Equations of Lines INB Pages

15 February 2017
I loved teaching Equations of Lines in Algebra 1 this year!  I have a million interactive notebook pages that I used in this unit, and today I’m going to share a few.

First, this page for writing equations in standard form was boring, but effective.  After the four examples, my students got it and we were able to move on.

Writing Equations of Lines in Standard Form Interactive Notebook Page

Then, we moved on to the point-slope form of a line.  I showed students how the point-slope form of a line is derived from the slope formula. I had students write this in their notebooks.  Most of mine color-coded theirs.

Point-Slope Form of a Line Interactive Notebook Page

I made a practice page with the steps to writing equations from two points.  

Writing Equations from Two Points Interactive Notebook Page

This next page was PURE GOLD.  I have no idea where I got this worksheet.  If you know where it’s from, let me know so that I can link it.  Each of the four problems gives different information.  I think I want to do the same worksheet next year, but expand it to include eight examples.  I’ll do one page with them, and they can repeat the same thing with different numbers.

Linear Equations Interactive Notebook Page

Graphing Horizontal and Vertical Lines

08 February 2017
In the past, I’ve always noticed that my Geometry and Algebra 2 students have HUGELY struggled with graphing horizontal and vertical lines.  I was determined to nail it in Algebra 1 this year, so that it wouldn’t be a problem for them in the future.

First, I put the graphs of several horizontal lines on the board.  I asked them “What would slope dude say?”  He would say “This is zero fun”, so I had my students write the equations of the lines in slope intercept form using zero slope.  This was pretty easy for them to grasp and they saw the patten quickly.  

Then, I put the graphs of some vertical lines on the board.  They were totally stumped.  They knew the slope was undefined, but they had no idea how to write that in an equation.  I drew several points on one line and asked them, “What does x equal here?”  “What about here?”  “What about here?”  Then, I wrote the equation of that one line.  After that, they quickly were able to write the equations of the rest of the lines.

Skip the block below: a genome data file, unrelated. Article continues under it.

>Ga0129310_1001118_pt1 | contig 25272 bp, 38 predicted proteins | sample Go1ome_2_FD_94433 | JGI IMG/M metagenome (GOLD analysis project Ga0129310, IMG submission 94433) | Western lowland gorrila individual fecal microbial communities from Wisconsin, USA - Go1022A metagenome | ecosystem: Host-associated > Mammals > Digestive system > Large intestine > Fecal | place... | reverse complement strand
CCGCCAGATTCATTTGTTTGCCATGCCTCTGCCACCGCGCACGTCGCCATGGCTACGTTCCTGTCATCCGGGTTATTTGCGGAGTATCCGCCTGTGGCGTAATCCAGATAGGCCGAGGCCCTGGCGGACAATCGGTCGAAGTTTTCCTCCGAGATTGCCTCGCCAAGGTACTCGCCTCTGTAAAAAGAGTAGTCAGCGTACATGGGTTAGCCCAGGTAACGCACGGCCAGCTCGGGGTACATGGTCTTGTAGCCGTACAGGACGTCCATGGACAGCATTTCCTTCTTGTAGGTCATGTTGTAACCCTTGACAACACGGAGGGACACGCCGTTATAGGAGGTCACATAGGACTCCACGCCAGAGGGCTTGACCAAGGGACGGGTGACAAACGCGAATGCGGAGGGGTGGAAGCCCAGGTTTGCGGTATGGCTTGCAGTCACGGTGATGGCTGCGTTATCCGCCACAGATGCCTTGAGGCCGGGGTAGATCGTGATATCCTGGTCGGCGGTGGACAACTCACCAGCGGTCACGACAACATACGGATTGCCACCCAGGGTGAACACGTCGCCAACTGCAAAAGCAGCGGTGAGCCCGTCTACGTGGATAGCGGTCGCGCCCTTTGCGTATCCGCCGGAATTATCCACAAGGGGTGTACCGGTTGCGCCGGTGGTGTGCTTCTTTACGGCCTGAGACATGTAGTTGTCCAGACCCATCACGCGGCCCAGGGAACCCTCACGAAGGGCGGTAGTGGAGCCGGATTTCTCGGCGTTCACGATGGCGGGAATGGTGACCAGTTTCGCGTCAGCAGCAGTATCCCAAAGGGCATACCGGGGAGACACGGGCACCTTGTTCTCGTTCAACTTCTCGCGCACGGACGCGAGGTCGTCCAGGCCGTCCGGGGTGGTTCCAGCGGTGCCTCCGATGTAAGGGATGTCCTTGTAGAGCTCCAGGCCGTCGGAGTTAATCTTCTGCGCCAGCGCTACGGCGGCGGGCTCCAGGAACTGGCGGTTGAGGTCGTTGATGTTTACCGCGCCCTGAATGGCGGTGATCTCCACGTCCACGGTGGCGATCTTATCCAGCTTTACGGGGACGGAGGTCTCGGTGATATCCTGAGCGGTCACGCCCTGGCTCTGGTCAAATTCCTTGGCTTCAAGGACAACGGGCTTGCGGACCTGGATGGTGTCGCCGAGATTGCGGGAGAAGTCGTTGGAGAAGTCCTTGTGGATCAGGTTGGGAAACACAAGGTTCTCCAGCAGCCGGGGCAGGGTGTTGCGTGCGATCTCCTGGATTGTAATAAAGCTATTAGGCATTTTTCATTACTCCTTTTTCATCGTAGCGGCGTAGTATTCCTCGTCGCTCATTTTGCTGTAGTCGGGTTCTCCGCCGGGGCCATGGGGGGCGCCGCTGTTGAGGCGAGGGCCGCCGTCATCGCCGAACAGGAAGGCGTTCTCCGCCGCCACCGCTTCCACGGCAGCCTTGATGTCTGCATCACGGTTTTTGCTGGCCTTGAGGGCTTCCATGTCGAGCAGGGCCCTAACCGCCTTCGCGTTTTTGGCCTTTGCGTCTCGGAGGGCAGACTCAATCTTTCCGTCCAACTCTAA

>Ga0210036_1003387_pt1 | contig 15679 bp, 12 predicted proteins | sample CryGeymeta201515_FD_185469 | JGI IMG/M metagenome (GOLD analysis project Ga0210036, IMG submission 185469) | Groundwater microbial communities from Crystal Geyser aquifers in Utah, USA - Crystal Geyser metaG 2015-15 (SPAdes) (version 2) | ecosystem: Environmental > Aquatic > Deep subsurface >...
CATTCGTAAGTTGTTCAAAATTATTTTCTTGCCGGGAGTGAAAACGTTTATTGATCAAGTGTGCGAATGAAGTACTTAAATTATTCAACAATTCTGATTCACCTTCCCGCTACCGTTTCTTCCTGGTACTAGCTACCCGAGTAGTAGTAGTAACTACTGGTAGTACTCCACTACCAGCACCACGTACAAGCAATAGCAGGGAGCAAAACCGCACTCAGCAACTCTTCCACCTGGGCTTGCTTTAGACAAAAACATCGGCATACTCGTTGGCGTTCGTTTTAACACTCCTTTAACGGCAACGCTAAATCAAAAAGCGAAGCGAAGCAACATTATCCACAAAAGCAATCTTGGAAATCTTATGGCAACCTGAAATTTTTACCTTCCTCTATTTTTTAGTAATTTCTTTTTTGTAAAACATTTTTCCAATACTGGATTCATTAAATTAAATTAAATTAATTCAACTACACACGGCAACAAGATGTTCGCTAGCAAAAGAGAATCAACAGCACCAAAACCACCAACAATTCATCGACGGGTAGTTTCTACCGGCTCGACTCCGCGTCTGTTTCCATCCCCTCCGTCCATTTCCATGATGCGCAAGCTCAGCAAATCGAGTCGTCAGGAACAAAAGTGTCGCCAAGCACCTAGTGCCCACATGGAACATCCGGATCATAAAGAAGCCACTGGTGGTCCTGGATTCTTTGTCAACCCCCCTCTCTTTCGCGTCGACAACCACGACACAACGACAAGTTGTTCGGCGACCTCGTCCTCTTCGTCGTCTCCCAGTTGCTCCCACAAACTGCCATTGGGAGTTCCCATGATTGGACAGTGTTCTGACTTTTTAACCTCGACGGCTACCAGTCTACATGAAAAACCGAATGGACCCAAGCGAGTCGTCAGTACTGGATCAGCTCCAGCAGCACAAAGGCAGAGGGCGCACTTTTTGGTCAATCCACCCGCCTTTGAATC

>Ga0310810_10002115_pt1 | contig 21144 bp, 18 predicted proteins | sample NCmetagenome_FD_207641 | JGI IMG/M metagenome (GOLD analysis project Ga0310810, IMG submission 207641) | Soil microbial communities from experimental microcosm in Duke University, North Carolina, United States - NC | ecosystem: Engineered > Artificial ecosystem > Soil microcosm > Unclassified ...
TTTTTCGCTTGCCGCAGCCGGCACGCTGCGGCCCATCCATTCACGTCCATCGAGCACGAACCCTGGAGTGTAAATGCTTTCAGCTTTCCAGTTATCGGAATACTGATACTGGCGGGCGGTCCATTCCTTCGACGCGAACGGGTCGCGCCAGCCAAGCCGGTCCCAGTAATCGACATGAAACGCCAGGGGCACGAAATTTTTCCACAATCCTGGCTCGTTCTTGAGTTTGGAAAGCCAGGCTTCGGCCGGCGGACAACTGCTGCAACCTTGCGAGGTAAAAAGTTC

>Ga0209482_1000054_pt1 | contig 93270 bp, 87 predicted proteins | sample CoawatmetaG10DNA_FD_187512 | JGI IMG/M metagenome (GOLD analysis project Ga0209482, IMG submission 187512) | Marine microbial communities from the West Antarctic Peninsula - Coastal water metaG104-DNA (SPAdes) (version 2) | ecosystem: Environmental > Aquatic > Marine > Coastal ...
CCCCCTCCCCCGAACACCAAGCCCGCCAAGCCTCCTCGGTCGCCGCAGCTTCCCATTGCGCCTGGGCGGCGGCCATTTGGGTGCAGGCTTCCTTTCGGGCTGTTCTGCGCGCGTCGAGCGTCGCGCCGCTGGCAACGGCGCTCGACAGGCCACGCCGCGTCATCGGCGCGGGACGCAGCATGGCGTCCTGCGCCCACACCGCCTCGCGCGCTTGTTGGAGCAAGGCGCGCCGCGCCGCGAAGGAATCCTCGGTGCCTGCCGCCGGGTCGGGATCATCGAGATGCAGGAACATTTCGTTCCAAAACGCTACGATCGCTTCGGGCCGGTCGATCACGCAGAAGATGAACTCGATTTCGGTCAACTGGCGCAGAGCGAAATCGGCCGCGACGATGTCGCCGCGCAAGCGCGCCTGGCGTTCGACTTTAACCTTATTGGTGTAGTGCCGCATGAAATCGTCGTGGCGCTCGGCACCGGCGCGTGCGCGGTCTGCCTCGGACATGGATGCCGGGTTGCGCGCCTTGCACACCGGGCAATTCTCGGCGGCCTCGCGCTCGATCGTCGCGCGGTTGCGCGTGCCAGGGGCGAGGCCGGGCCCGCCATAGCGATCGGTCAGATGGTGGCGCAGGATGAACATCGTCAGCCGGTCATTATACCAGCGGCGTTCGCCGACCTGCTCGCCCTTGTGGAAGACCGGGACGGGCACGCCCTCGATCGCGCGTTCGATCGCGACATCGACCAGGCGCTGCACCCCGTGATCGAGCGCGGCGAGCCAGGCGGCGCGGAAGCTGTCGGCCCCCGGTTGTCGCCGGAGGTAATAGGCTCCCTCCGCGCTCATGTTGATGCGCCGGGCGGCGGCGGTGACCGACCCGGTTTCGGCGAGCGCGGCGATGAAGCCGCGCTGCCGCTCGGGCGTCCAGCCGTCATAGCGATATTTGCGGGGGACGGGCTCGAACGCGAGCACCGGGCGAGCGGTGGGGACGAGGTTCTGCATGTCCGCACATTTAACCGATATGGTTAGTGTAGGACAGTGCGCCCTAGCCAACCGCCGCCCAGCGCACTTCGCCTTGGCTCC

After all of that discussion, I finally had my students take out their notebooks to take their notes.  I taught them the HOY VUX acronym and gave them the pink flap book.  Under each flap, they wrote what the letter stood for.  

HOY VUX Flapbook - Graphing Horizontal and Vertical Lines Interactive Notebook Idea for Algebra 1

Then, we folded a mini-book by Sarah from Math = Love (this whole lesson was heavily influenced by her).  Each page of the book has students graph a horizontal or vertical line.  Yes, it totally drives me nuts that I glued the flapbook in crooked.  I was in a hurry!

Graphing Horizontal and Vertical Lines Interactive Notebook Idea for Algebra 1


This lesson was short, and seemed simple when you look at their notebook.  However, they remember it!  We are finishing systems of equations now, and my students have not been struggling with horizontal and vertical lines at all.  This lesson is definitely a keeper.

How I Teach Factoring Quadratics

29 January 2017

How I Teach Factoring Quadratics

I know of a few different methods people use to teach factoring, but I’ve never been a fan of the “fancy” methods.  They just don’t work for me.  When I teach factoring, I actually teach the unit backwards.  I teach factoring by grouping, factoring trinomials when a≠1, factoring trinomials when a=1, then special cases.

I start with factoring by grouping, because once students can do that, factoring trinomials is easy.  I tend to spend an extra day teaching factoring by grouping.  When students have that down, I move on to factoring trinomials.  I prefer teaching when a≠1 first, because when a=1 is really just a special case.  If students can handle the “harder” version, there almost isn’t a need to teach the “easier” version.

So, this is how I teach factoring.  This is not revolutionary.  It is not new, or even interesting.  But it works, every time.  I've often heard this method called "splitting the middle".

First, I have students multiply the “a” value by the “c” value.

How I Teach Factoring Quadratics
Then, I tell them they are looking for two numbers that multiply to that value.  I have them make a list.

How I Teach Factoring Quadratics

Only after that do I have them find the pair of numbers that adds to the “b” value.

How I Teach Factoring Quadratics

Next, I have students split the middle and finish by factoring by grouping.  So, example student work for the example would look like this:

How I Teach Factoring Quadratics

I prefer to teach factoring this way because it doesn’t rely on tricks and it works every time.  Also, after this lesson, teaching a=1 is just a special case.

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